Once your renewable generator is installed and signed off, you then need to apply to your electricity retailer to receive a FiT. Retailers will generally require you to complete a solar connection form and produce the relevant paperwork that shows the installation was done by a licenced professional.  Your meter may also need to be upgraded or reconfigured so that it can measure solar exports. After that, all that’s left to do is to sign up to a new electricity contract that suits your home’s new needs.

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Time-varying Feed-in Tariffs

Traditional FiTs are single-rate – that is, you receive the same price for solar regardless of when you export to the grid. However, energy companies in Victoria and rural Queensland are now required to offer what’s called a ‘time-varying feed-in tariff’ or ‘variable rate feed-in tariff’.

Variable-rate solar customers in Victoria receive the highest FiT for exporting in peak demand periods (3pm-9pm weekdays). Customers receive the lowest FiT in off-peak times (10pm-7am). All other times are referred to as the ‘shoulder’. During the shoulder period, customers receive a higher FiT compared to off-peak, but a lower FiT than peak.

Regional Queensland solar customers do not have a shoulder period, only peak and off-peak. Once again, peak time (3pm-7pm) pays the highest FiT, while off-peak times (7pm-3pm) pay the lowest FiT.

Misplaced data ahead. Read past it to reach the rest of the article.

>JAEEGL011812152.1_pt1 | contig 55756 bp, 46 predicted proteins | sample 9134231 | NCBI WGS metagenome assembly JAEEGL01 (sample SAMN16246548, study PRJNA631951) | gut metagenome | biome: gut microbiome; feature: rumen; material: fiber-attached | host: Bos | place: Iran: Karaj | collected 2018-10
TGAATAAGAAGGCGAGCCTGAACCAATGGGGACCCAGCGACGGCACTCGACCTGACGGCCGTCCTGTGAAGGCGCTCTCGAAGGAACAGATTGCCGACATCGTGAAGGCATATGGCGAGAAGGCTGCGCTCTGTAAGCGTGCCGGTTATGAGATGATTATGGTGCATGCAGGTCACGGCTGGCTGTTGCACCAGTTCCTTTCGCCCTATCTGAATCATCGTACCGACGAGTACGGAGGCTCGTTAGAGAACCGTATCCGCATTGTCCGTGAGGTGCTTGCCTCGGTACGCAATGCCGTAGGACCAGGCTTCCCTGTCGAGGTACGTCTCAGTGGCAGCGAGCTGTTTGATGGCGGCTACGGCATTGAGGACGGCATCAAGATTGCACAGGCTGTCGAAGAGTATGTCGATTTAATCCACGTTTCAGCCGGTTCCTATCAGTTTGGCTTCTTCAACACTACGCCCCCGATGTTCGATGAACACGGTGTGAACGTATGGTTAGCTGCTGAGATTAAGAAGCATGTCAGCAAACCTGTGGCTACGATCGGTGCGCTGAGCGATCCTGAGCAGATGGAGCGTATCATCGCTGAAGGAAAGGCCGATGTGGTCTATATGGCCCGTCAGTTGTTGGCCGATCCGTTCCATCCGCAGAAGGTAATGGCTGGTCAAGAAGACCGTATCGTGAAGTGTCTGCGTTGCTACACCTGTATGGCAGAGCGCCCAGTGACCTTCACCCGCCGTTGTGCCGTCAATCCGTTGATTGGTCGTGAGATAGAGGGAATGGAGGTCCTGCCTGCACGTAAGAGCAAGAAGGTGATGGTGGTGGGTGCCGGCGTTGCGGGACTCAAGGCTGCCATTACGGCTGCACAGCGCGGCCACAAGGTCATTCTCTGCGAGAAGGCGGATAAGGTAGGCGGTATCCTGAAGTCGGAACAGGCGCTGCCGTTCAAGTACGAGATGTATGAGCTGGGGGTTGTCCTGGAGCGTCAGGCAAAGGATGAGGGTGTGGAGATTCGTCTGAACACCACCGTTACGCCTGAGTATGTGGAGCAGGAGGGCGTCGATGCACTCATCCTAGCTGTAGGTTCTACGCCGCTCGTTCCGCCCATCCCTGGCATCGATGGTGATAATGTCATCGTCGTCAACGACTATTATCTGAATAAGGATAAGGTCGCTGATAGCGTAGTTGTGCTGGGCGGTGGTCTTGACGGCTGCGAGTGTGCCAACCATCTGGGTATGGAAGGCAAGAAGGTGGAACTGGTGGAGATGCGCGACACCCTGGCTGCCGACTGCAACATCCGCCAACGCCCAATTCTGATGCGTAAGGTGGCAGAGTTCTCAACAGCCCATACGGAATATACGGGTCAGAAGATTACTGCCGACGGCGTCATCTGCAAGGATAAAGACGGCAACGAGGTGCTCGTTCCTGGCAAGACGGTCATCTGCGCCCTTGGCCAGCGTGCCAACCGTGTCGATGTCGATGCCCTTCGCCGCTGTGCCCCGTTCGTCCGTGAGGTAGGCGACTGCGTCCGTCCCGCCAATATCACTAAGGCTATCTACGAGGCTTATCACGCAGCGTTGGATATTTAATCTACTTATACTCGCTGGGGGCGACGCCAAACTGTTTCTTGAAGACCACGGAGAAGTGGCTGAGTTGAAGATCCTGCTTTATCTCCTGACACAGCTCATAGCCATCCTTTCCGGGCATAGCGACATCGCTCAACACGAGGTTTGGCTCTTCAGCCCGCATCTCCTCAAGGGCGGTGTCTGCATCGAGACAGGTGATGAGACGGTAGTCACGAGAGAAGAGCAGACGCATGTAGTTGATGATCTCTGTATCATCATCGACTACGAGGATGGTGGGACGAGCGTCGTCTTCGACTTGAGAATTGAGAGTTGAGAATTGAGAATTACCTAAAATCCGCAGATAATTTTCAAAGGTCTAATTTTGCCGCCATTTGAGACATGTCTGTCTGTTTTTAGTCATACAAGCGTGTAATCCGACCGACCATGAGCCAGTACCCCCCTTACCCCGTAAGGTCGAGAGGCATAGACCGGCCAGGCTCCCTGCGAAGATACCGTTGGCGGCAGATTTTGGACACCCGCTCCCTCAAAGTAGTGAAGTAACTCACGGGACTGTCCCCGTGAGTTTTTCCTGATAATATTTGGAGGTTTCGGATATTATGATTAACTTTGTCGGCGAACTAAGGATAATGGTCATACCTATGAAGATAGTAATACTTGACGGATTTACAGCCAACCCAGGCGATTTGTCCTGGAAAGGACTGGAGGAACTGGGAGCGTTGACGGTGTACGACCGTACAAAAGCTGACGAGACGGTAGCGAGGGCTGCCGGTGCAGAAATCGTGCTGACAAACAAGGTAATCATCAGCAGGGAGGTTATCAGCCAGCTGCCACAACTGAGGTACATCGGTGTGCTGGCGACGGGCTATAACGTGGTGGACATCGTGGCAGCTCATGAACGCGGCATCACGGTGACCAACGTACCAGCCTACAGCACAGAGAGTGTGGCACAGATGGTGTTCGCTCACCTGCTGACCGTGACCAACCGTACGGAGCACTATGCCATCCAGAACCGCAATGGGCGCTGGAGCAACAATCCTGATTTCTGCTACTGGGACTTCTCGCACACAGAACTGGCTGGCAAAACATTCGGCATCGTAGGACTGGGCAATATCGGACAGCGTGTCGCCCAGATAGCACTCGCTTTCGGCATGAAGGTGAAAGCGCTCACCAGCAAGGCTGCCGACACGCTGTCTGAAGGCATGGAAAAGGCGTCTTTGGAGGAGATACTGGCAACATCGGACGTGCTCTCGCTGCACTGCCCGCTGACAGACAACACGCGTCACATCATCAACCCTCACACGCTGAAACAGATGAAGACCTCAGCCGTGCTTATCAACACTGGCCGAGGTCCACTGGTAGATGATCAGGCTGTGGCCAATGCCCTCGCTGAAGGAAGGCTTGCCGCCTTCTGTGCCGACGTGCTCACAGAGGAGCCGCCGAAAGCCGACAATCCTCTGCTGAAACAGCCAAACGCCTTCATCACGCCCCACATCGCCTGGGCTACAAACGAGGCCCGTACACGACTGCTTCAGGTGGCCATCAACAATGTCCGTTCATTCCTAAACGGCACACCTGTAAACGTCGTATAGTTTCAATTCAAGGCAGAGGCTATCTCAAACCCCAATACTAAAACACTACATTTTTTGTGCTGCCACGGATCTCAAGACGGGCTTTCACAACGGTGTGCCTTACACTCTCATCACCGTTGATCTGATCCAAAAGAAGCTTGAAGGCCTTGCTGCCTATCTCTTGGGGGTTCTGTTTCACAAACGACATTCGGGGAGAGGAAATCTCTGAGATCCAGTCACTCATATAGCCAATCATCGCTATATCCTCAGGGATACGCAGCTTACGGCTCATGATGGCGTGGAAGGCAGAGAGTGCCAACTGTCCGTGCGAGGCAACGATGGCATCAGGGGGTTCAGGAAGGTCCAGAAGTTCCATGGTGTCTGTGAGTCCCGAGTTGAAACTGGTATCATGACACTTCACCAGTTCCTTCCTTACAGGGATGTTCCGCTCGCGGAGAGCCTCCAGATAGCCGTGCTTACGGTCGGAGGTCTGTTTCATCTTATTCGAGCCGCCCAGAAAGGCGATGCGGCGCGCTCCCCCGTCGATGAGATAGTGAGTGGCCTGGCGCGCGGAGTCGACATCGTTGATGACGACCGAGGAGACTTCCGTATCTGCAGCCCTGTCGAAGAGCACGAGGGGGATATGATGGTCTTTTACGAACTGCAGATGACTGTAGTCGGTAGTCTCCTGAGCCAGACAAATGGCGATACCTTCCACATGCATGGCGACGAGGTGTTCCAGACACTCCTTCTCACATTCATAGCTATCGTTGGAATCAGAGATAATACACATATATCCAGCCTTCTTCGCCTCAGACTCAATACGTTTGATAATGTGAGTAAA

It’s difficult to assess whether households are better off on a variable-rate or single-rate FiT as It largely depends on individual usage habits. If you have a solar battery however, then a time-varying tariff could be the best bet since you can store electricity generated through the day and export it during peak times when the FiT is highest.

You can find a more detailed explanation of time-varying FiTs here.

How do I find a good solar retailer?

Feed-in tariffs are important for solar customers who want to maximise the return on their investment. However, as mentioned, a higher feed-in tariff won’t necessarily translate to lower power bills. It may be the case, for example, that a retailer offers a large feed-in tariff, but also has higher than usual usage and supply rates. This means that any savings from the FiT are lost by the fact you’re paying more for power.

If you have a small solar system (around 2-4 kW), then you might not be exporting enough to receive much value from a high FiT. In this case, you might be better off by focusing on cheaper electricity rates. On the other hand, if you have a large solar system, say in excess of 7kW, then you are likely exporting a lot of power and it will be in your interests to focus on finding a good FiT.

As you can see, it all really comes down to your personal situation. The first step is to understand your personal needs. After that, it’s time to shop around, keeping in mind all relevant factors including electricity usage rates, supply rates, discounts, contract periods, conditions, and of course, feed-in tariffs.